Your name is your identity. It is not only what you’re known by, but also who you are and belong to. Over the ages as the world evolved and revolutionized, people, too, evolved and adapted unique systems or ways of naming. But how did the first wave of revolution happen? Well, it is quite simple. People acquired knowledge of various aspects of life and activities that would change how they related by a long shot. They started various activities like trading and mining, and this saw different races spread throughout the world. Other social interactions have seen the furtherance of this spread by races and people from different backgrounds and through to all over the world.
African Americans are among what in the United States’ the early 80s and 90s, was considered a “black” race. It is but the typical nature of human beings to establish a naming system that can be attributed and related to the “people of their kind.” You’d, therefore, find that most African Americans have some common names that across borders, are used by most of them. It is not, however, uncommon to find people of a certain race with common last names since it’s basically regarded as trying to identify with those of your kin.
African American Surnames
The United States Bureau of Census conducted a census in 2000, upon which this article will be mostly reliant for statistical data. The following are among the most common last names of African Americans:
Williams. This is perhaps the most common last name identified with blacks. From the census data, a whopping 716,704 individuals self-identified as “blacks.” This would see the name rank first among blacks, but third, however, in the US considering its total occurrence in the country was a record of 1,534,042.
Johnson. Johnson ranks as the second most common last name among blacks in the, with a data record of 627,720 as the number of those who self-identified as blacks. It ranks second in the US, with a total occurrence in the country holding a record of 1,857,160.
Smith. You wouldn’t be surprised that this surname ranks third among blacks because of the numbers dragging on to slightly above half a million with a precise count of 527,993. However, it breaks records, rising up the ranks after a total tally, shooting to the first position in the total occurrence in the United States with a 2,376,206-total count.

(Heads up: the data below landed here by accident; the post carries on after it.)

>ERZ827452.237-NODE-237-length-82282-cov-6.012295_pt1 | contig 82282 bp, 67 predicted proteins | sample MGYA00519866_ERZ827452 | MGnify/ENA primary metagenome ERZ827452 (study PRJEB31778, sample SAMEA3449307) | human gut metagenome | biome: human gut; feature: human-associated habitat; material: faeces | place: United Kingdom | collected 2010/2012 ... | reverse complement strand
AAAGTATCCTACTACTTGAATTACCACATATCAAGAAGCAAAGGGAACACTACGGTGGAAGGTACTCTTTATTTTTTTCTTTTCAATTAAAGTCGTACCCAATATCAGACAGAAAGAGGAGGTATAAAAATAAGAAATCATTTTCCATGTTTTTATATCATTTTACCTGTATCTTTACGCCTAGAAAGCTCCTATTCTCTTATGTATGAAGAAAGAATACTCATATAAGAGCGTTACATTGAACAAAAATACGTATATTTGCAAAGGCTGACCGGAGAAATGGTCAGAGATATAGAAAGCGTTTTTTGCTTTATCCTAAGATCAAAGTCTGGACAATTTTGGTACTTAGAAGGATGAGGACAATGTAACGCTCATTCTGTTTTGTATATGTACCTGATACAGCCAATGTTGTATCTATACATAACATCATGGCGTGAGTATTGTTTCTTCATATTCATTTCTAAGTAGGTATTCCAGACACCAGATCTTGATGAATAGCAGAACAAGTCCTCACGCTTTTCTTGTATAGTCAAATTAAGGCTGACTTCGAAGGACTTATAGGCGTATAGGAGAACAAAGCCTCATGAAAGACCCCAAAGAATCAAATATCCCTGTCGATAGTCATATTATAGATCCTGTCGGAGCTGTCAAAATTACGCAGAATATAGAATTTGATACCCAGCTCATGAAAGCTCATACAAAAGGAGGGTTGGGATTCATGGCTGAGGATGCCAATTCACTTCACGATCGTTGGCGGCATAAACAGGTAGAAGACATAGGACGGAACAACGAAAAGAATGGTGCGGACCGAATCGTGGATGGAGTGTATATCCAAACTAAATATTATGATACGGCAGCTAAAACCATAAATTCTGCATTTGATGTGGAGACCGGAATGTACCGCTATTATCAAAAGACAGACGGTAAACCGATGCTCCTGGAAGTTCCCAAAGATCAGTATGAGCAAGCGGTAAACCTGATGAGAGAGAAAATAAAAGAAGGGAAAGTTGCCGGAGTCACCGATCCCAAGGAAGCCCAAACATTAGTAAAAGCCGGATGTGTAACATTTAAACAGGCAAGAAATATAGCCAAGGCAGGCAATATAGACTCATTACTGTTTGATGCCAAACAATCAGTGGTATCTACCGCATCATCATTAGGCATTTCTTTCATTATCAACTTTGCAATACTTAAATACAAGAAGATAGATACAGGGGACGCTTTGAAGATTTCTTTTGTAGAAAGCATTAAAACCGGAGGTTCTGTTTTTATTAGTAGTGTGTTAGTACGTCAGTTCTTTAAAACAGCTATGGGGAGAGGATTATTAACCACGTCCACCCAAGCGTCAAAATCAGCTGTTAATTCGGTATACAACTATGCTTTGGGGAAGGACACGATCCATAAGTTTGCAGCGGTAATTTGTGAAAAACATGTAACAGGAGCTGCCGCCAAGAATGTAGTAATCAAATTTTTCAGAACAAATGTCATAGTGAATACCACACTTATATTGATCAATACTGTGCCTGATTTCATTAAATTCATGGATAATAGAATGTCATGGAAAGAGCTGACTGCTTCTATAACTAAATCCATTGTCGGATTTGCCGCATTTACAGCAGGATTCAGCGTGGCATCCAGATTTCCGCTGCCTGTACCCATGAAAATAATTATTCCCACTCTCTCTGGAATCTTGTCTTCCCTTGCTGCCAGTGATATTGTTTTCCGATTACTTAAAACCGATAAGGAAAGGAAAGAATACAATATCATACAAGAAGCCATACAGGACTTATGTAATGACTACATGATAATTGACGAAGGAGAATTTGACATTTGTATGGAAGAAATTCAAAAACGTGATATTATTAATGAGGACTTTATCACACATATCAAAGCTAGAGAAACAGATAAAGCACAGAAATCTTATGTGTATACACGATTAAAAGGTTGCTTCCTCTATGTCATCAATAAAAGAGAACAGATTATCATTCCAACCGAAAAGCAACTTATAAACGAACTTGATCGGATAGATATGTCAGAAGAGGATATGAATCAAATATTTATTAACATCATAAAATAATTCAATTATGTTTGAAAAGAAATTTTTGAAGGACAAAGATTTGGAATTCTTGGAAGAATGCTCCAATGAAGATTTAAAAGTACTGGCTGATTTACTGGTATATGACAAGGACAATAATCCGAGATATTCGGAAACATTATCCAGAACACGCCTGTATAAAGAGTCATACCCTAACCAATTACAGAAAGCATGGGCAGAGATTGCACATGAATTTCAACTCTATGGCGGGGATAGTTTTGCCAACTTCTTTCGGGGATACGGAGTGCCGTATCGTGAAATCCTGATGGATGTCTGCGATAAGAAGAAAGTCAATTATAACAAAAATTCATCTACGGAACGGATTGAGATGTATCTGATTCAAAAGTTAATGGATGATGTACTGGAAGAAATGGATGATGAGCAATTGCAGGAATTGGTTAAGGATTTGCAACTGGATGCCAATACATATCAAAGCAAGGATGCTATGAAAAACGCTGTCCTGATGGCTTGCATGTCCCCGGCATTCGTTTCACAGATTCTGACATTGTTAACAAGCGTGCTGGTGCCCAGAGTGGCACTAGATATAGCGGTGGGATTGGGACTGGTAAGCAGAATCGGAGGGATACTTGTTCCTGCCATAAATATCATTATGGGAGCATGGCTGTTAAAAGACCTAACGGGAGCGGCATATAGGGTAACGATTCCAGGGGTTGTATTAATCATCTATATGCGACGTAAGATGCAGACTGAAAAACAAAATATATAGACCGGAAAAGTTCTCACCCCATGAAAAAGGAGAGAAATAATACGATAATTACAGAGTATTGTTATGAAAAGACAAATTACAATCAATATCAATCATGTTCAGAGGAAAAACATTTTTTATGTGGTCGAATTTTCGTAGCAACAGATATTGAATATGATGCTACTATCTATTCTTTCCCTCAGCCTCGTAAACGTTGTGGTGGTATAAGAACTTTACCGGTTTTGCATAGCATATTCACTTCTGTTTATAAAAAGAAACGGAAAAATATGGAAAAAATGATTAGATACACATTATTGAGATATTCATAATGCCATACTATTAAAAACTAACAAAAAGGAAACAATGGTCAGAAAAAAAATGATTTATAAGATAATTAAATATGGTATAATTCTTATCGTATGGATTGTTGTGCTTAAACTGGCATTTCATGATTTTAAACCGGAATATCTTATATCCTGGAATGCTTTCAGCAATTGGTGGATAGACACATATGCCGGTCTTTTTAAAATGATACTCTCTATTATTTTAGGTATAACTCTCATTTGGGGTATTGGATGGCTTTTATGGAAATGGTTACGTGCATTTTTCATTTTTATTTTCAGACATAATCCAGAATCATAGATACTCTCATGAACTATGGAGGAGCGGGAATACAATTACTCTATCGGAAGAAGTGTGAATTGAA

Johns. Its popularity falls on as the numbers drop to 514,167, ranking it fourth among blacks. This name is not as common in the US as the first three, considering it ranks fifth in the country’s total occurrence count of 1,362,755.
Brown. While ranking fifth among blacks and fourth in the US, this surname holds a data record count of 476,702 with the former rank and 1,380,145 with the latter. It may not be as common as the ones preceding it, but it still has a lot of popularity among blacks.
Davis. You have perhaps heard one or two people with this surname. It’s not so popular, but well, it appears among the top 10 commonly used last names in the US, at number 7 with a total count of 1,072,335 occurrences. It’s equally as popularly identified with the blacks, ranking at number 7 with a count of 329,957 occurrences of self-identified blacks.
Miller. This surname would not be in this list were it not for its popularity in the US. In a total occurrence count, it ranks at number 6 with a count of 1,127,803. However, the surname ranks at ten among blacks. The number of blacks who self-identified with the name is 117,404.
Other surnames that make the top ranks among the blacks are Jackson at sixth position with a count of 353,179 and Thomas at eighth position with a count of 271,273. Harris comes up ninth with a count of 247,092 and Robinson makes tenth with a count of 221,835 self-identified blacks.
Washington, Jackson, Jenkins, And Jefferson; Which Surname Do “Blacks” Relate Most To?
These four surnames may not be in the top ten ranks of common last names used by blacks according to the 2000 census, but they most definitely are more common than any other “black” surnames. So how do you determine which among the four would be related more to the blacks? Let’s have a look at each one of them, one after the other.
Washington. The name Washington comes up as the most widely used and common of the four among blacks. However, being the capital just rules it out from being related more to the blacks, because the capital is basically the center of all race, color, and religion. So, one win and one loss.
Jackson. The most famous family of the black race go by the name “Jackson.” It is perhaps why most blacks would associate to this name much more easily than any of the other three. But does it have enough numbers?
Jenkins. In numbers, this surname drags slowly from behind. It has a staggering percentage of usage, and it, therefore, goes without saying that it is the least commonly used surname by the blacks.
Jefferson. Jefferson is like a white knight. It’s popular for its effectiveness but prefers to remain dormant. Metaphors aside, this name has a good ranking compared to the rest. However, it doesn’t rank highest, but just good. It is therefore common, but not common enough.
It may not be as easy to determine which of the four is the one name that blacks relate most to, because while one has numbers, it fails on something else. However, it can be agreed that a white knight often wins a chess game in a flash, and therefore Jefferson doesn’t seem too bad for the day. Nonetheless, it should be noted that Washington is quite popular and the mere mention of it as a surname rings it on as a black name. Indeed, your name is your identity. This is so true, especially for last/sur-names.